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Re: Cross Compiling For OpenWRT On Linux
December 12, 2018 02:37PM
Hi, Thanks for really helpful and insightful information. I have been trying to cross compile Bluez 5.37 on OpenWRT platform using toolchain-arm_cortex-a7_gcc-5.2.0_uClibc-1.0.14_eabi. I have successfully compiled and executed bluetoothctl, hcitool, hcidump, rfcomm and various other programs using Makefile configurations. However, I am facing issue while compiling the agent program present in client directory( The agent functionality is useful for auto pairing and connecting without any interruption from OpenWRT system. Can you please help me with the options in bluez makefile ( for generating the agent executable. Thanks in advance for the information.
Bill Park
Re: Cross Compiling For OpenWRT On Linux
December 12, 2018 02:38PM
I think I've followed your instructions. I have no problem creating a helloworld for a router and having it run on the router. When I try to run a Makefile, objects get created but the linker returns: error adding symbols: File in wrong format for each object. What should I look at?

Thank you.
Re: Cross Compiling For OpenWRT On Linux
December 12, 2018 02:39PM
Thanks! I found it helpful. Zdenek
Re: Cross Compiling For OpenWRT On Linux
December 12, 2018 02:39PM
I am wondering why I always get a 'Segmentation Fault' when I run the compiled file on the router?
Re: Cross Compiling For OpenWRT On Linux
December 12, 2018 02:39PM
Hello, I am having a little problem cross-compiling a library called dns_sd which is part of avahi, can I reach you by email? I could pay you a little bit if you are able winking smiley
Re: Cross Compiling For OpenWRT On Linux
June 17, 2024 07:52PM
Cross-compiling for OpenWRT on Linux allows you to build software that runs on OpenWRT routers using a development environment on your Linux machine. Here’s a straightforward guide to get you started:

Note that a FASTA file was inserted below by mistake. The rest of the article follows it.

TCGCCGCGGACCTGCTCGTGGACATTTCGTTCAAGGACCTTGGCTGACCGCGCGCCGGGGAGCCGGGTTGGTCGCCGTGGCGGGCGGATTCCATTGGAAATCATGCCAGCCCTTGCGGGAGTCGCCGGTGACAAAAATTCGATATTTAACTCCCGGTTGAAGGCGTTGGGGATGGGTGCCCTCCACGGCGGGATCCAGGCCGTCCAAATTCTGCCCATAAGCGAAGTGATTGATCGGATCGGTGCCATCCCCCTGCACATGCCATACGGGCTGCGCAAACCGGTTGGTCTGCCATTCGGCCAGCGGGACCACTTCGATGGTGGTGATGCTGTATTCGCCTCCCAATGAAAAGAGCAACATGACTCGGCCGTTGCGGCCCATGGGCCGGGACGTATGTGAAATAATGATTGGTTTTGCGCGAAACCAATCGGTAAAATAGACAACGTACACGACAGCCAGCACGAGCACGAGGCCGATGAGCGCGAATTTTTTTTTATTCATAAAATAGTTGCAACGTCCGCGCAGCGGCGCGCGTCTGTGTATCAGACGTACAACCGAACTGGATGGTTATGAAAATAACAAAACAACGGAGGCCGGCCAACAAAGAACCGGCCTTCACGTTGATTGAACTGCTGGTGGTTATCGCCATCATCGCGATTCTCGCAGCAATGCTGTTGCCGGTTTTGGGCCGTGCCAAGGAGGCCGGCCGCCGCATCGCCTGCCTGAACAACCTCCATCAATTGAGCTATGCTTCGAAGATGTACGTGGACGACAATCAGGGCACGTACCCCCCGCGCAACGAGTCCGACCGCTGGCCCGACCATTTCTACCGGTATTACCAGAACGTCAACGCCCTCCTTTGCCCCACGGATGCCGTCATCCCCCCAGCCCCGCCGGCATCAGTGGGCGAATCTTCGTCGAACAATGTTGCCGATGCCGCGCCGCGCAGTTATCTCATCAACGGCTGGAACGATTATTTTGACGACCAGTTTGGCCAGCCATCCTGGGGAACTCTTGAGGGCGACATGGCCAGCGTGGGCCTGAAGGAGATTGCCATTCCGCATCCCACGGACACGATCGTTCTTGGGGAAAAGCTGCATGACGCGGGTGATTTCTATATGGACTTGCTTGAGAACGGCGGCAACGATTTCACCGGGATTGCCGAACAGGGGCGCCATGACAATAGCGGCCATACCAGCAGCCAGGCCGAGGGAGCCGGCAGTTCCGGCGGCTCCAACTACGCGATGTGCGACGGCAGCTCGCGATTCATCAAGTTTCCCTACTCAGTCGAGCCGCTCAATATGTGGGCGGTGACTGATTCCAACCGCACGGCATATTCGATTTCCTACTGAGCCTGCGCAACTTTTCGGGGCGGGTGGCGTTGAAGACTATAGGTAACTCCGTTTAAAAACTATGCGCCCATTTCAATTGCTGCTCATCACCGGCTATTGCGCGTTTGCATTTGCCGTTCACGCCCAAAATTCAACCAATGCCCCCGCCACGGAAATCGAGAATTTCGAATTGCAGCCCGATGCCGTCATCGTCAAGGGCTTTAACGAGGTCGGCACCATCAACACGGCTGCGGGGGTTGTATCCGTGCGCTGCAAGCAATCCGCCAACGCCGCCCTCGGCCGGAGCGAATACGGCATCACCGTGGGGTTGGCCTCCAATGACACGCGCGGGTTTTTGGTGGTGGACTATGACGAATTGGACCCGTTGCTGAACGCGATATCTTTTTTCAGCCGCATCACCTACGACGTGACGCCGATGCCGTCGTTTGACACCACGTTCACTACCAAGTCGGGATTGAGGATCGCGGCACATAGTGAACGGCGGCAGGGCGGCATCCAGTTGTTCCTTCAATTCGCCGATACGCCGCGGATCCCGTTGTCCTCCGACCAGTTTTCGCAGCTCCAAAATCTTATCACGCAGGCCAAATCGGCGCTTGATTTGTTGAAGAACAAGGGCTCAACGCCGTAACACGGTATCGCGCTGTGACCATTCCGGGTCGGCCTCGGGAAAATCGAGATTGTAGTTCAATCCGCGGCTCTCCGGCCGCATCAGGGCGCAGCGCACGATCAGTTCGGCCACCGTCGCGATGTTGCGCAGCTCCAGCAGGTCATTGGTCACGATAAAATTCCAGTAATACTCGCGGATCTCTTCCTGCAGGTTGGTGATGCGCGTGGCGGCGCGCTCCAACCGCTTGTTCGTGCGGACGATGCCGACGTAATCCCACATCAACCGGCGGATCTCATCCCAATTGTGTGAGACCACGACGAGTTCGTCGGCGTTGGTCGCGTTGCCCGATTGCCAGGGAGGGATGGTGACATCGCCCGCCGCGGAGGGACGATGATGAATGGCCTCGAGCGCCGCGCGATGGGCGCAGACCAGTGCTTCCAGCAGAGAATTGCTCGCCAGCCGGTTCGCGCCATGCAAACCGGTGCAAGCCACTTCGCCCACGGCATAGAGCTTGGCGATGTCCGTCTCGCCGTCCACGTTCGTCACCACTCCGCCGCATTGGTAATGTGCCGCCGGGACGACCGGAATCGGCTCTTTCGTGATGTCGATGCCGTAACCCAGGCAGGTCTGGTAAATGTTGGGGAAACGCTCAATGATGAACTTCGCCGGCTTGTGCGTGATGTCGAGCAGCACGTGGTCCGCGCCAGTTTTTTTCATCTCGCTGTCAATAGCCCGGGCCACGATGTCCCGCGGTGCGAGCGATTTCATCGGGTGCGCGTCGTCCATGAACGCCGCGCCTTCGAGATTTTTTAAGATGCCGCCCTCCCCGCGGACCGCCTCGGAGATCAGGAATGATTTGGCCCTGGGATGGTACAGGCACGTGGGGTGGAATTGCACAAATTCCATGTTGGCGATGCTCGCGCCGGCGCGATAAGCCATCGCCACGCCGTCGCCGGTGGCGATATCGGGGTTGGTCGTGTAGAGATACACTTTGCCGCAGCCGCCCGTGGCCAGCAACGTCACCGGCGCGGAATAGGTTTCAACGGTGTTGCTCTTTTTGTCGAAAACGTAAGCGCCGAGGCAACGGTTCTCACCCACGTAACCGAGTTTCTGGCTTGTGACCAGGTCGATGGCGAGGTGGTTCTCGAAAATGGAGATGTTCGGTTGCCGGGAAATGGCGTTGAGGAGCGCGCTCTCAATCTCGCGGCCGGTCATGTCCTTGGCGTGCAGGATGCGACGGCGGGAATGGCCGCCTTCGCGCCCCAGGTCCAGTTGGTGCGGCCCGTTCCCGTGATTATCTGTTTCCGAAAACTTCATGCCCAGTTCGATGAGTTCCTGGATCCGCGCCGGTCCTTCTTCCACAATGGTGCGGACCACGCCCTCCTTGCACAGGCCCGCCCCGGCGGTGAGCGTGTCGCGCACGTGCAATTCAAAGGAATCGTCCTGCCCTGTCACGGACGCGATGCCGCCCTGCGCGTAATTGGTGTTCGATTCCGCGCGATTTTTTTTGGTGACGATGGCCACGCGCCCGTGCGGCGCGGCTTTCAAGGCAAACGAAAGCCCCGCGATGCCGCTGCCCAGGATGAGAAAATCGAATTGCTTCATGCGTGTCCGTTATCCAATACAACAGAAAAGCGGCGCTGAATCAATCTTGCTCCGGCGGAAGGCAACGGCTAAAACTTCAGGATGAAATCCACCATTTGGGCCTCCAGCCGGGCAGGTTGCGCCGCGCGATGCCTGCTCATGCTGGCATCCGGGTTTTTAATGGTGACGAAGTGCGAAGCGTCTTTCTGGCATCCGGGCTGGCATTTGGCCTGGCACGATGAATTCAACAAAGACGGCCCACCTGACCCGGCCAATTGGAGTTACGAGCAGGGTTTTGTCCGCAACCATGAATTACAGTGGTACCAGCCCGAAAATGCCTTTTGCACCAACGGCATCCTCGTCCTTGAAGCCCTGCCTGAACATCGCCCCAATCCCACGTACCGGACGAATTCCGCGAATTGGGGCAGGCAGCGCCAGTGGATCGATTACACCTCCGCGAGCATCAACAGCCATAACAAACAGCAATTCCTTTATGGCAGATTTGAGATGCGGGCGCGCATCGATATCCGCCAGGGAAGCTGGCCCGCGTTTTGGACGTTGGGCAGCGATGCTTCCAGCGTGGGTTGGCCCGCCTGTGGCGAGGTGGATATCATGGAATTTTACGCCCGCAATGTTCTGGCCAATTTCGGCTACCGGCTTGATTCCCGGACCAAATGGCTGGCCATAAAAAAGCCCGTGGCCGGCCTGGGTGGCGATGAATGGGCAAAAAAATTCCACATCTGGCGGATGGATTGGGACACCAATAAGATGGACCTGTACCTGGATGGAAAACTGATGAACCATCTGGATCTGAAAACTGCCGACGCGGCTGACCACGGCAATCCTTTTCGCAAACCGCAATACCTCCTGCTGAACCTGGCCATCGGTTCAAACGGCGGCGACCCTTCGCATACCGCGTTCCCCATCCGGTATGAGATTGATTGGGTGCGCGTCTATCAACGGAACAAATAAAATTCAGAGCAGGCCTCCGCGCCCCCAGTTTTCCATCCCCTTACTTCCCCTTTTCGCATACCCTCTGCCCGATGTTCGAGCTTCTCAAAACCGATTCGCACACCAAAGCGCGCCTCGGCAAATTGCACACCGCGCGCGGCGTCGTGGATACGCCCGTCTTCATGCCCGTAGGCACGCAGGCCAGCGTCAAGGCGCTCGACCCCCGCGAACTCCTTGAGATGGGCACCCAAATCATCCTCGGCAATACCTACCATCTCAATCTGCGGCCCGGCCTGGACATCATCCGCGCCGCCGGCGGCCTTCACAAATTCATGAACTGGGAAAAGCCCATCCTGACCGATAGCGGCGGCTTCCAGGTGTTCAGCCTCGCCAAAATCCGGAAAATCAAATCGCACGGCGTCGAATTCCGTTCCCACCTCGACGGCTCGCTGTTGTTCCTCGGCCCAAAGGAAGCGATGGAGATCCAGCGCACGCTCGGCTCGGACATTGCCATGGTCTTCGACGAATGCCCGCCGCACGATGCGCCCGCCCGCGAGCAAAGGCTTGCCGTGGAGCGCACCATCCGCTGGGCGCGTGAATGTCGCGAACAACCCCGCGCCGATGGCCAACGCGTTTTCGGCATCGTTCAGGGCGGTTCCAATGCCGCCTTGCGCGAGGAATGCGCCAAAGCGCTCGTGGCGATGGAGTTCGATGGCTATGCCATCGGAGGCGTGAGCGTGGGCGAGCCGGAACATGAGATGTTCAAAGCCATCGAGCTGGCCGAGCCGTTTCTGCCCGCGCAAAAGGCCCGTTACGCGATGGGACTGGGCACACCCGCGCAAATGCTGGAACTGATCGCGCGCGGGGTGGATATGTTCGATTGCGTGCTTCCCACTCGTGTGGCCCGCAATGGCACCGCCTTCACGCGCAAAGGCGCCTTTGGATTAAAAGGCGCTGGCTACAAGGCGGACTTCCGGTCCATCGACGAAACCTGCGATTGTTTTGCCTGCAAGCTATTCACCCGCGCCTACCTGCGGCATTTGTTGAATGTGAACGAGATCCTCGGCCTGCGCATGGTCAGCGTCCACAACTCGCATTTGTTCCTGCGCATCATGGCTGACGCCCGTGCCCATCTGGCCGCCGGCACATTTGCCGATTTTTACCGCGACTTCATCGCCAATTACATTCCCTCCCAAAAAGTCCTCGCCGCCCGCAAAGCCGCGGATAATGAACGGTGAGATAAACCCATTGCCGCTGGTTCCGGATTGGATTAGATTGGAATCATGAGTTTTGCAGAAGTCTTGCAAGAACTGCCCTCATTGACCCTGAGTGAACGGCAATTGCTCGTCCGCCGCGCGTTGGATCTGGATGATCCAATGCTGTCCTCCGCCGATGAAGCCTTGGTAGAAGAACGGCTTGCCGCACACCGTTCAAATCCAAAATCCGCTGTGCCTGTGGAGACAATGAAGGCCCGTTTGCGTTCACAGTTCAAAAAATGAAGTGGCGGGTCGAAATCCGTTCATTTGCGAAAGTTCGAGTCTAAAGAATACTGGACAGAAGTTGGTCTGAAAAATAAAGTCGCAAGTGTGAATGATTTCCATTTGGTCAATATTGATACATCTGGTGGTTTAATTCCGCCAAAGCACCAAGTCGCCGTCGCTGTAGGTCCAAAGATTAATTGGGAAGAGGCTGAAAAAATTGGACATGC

Setting Up Your Environment
Install Required Tools:

First, ensure you have a Linux development environment set up. Common distributions like Ubuntu, Debian, or CentOS work well.
Install essential development tools:
sudo apt update
sudo apt install build-essential git
Install the cross-compilation toolchain for OpenWRT. This can vary depending on your router architecture. For example, for MIPS architecture:
sudo apt install gcc-mips-linux-gnu binutils-mips-linux-gnu
Adjust the package names based on your router's architecture (e.g., ARM, MIPS).
Download OpenWRT SDK:

Go to the OpenWRT downloads page and find the SDK for your router’s version and architecture. Download and extract it to your preferred directory:
wget []
tar -xvf openwrt-sdk-xx.xx.xx-your_arch_gcc-xx.x.x_xxx.tar.xz
Building Your Application
Prepare Your Application:

Navigate to the SDK directory and clone your application’s source code or create a new project directory.
Place your application code inside the package directory within the SDK or create a Makefile if it’s not already provided.
Configure Your Build:

Enter the SDK directory and configure your build environment:
cd openwrt-sdk-xx.xx.xx-your_arch_gcc-xx.x.x_xxx
./scripts/feeds update -a
./scripts/feeds install your_package_name
Build Your Package:

Configure your package:

make menuconfig
Select your package under Utilities or Network category, depending on its purpose.

Build the package:

make package/your_package_name/compile V=s
Replace your_package_name with the actual name of your package.

Installing Your Package
Deploy to Your Router:
After a successful build, the compiled .ipk package file will be located in bin/packages/your_arch/packages/.
Transfer the .ipk file to your OpenWRT router (via SCP, USB, etc.).
Install the package on the router:
opkg install your_package_name.ipk
Dependencies: Ensure any dependencies required by your application are also available in the OpenWRT environment or included in your package build.
Testing: Test your application thoroughly on the target OpenWRT device to ensure compatibility and functionality.
By following these steps, you can effectively cross-compile applications for OpenWRT on your Linux machine, leveraging the flexibility and power of a development environment familiar to you.

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